- Thousands forced to wait in Mexico due to Title 42 have faced extortion, rape, torture, kidnappings or other violent attacks, according to Human Rights First, a U.S.-based nonprofit.
What to watch: The White House has said it is preparing for an influx of people, and on May 23 new asylum application rules, still unspecified, will come into play.
- Immigration activists fear people will only “end up in detention centers or have their asylum claims very quickly turned down,” Fernando García, of the Border Network for Human Rights, told Noticias Telemundo.
- Democratic lawmakers, including Sens. Bob Menendez (D-N.J.) and Cory Booker (D-N.J.) called for the restrictions to be lifted “in phases” to avoid “an unnecessary bottleneck effect.”
- Meanwhile, Republican attorneys general in Arizona, Louisiana and Missouri filed a lawsuit yesterday to try to stop the Biden administration from ending the use of Title 42.
4. Freedom at last
A Salvadoran woman who spent 13 years in prison after suffering a stillbirth was released last week, Marina writes.
Why it matters: The woman, identified only as Maritza, had been convicted of homicide and sentenced to 30 years in prison.
- Maritza's neighbors in El Salvador, which has one of the most restrictive abortion measures in the world, reported her as having had an intentional abortion.
- Many other women have been convicted of homicide after going to a hospital for vaginal bleeding, a sign of a miscarriage.
Driving the news: A year ago, the cases of two women in similar circumstances as Maritza were brought before the Inter-American Court of Human Rights.
- In November, the court said the country should pay reparations for violating the rights to life and health of those women. Nonprofits said it was the first time a government was held liable for obstructing reproductive health care.
- Nayib Bukele’s government has so far commuted the sentences of six Salvadoran women in response.
By the numbers: In the past two decades, local nonprofits estimate 180 women who had obstetric emergencies were charged with homicide.
- A campaign to petition for the pardon of at least 17 convicted women, most of whom are from impoverished backgrounds, was launched last year with support of celebrities like America Ferrera and Kathryn Hahn.
What they’re saying: “I lost my youth, my whole family, all the plans to better myself evaporated,” Kenia, a woman who was convicted nine years ago at the age of 17, said in February after her release.
5. Stories we're watching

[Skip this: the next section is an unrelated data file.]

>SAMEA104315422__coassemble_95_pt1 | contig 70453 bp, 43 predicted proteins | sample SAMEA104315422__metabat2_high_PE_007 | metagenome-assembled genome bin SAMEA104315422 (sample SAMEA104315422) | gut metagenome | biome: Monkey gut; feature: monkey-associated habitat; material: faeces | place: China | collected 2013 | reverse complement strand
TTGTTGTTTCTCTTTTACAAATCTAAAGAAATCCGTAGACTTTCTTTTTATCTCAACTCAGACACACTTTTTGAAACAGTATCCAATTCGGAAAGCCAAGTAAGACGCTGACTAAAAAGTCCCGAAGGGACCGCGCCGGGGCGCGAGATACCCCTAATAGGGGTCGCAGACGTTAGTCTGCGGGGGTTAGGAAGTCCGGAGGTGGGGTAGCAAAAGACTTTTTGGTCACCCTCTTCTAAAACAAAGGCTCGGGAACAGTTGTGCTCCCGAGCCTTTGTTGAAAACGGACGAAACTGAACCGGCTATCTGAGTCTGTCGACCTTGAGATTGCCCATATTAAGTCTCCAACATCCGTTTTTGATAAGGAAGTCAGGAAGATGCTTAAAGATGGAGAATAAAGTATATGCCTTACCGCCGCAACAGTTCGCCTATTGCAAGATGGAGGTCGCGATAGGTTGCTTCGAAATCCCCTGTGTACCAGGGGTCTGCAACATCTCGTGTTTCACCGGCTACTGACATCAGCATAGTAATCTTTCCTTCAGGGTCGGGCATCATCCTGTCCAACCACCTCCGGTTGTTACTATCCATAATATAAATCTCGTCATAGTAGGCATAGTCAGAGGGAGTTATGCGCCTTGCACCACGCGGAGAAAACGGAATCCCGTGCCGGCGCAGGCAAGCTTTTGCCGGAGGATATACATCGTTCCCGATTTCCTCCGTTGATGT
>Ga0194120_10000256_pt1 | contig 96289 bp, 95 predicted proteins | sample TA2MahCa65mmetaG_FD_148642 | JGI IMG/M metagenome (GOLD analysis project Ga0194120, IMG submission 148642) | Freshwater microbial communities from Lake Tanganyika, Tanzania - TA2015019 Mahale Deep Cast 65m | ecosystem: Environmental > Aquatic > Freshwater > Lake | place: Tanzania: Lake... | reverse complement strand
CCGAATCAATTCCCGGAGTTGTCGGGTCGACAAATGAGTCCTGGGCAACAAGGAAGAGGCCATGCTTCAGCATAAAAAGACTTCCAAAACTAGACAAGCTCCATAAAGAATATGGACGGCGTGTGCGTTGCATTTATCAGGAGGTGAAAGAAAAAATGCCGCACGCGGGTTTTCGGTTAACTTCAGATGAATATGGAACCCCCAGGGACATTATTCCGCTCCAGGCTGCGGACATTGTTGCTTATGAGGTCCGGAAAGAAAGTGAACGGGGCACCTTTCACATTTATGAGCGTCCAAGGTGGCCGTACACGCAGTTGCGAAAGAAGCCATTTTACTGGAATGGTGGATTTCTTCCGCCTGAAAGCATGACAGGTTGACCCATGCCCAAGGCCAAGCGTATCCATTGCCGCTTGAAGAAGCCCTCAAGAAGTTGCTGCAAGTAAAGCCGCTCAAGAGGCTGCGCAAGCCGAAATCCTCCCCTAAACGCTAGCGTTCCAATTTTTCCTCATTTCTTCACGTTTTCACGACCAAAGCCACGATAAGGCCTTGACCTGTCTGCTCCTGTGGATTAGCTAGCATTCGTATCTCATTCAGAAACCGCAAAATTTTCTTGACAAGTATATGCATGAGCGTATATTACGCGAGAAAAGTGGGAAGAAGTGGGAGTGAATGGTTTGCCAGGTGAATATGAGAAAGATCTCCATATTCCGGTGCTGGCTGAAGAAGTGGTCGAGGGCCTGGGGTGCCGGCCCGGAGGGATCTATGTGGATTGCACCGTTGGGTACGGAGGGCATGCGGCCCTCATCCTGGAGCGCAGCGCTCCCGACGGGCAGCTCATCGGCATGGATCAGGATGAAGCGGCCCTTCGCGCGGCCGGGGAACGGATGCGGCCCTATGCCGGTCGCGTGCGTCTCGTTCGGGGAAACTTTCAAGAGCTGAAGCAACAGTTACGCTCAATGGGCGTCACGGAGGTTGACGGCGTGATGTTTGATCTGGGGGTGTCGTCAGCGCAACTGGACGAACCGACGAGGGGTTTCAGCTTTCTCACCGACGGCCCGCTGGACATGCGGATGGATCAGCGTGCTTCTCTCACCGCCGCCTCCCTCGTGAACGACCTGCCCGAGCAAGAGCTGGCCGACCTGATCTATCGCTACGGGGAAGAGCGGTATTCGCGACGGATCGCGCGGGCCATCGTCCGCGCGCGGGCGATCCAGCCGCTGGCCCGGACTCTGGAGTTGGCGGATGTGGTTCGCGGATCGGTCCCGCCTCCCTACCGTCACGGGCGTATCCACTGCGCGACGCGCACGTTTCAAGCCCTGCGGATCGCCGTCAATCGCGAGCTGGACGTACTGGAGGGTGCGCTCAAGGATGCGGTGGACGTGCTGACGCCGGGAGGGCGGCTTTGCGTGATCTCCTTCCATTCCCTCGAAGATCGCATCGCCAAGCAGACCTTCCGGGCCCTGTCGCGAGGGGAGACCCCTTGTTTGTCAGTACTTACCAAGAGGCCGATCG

1. The fate of an energy reform measure that might affect Mexico's relationship with the U.S. is set to be decided later today by the country’s Supreme Court.
- The measure, approved by Mexico's Congress a year ago, prioritizes the use of energy from state fossil fuel power stations over privately-held renewables.
- Mexico's antitrust bureau asked the court to decide on the reform’s constitutionality, with a vote expected today.
- White House climate envoy John Kerry met with President Andrés Manuel López Obrador last week and indicated the energy measure might violate the USMCA North American trade treaty.
2. Costa Rican President-elect Rodrigo Chaves has started organizing a massive party for his expected inauguration on May 8.
- Chaves won 52% of the vote in Sunday's runoff after branding himself an anti-corruption outsider. His career has been mostly outside of Costa Rica, with the World Bank.
- At the World Bank, Chaves faced repeated claims of sexual harassment between 2008 and 2013. He resigned from his post in 2019, though he denied any wrongdoing, saying jokes he made "were misinterpreted due to cultural differences."
- More than 40% of eligible Costa Rican voters did not participate in Sunday's election.
🏀 1 smile to go: It runs in the family
One Mexican American family’s basketball success is captivating fans.
The big picture: The eldest of three kids, 21-year-old Jaime Jaquez Jr., led the UCLA Bruins to the NCAA tournament's Sweet 16 last month.
- Last week, his younger sister, Gabriela, was named co-MVP of the McDonald’s All-American Game.
- The 18-year-old high school senior from Camarillo, Calif., has committed to also playing basketball at UCLA.
- The youngest, Marcos, 17, plays basketball and baseball, and has received statewide accolades in football.
Details: The family recently signed a deal with Tricolor Holdings, a Texas-based company that offers cars and car loans to underserved Latinos.
- "My Mexican American heritage really instilled a hard work ethic in me," Jaquez Jr. says in a video released by the company. "Just seeing how hard my dad worked, as well as my mom. And my grandparents coming over from Mexico was just really inspiring to see as a young kid."
What they're saying: “We try to instill that in our kids, that hard work is basically what you’re gonna have to do,” Jaime Jaquez Sr. says.
- He explains that he and his wife, a teacher, always kept the kids busy with sports, art and dance, allowing them to decide what they felt passionate about. They naturally gravitated toward sports.
- But academics are paramount, Jaquez Sr. says.
- “Not only are they hard-working kids on the field, but they’re hard-working kids in the classroom, and for us that's really important.”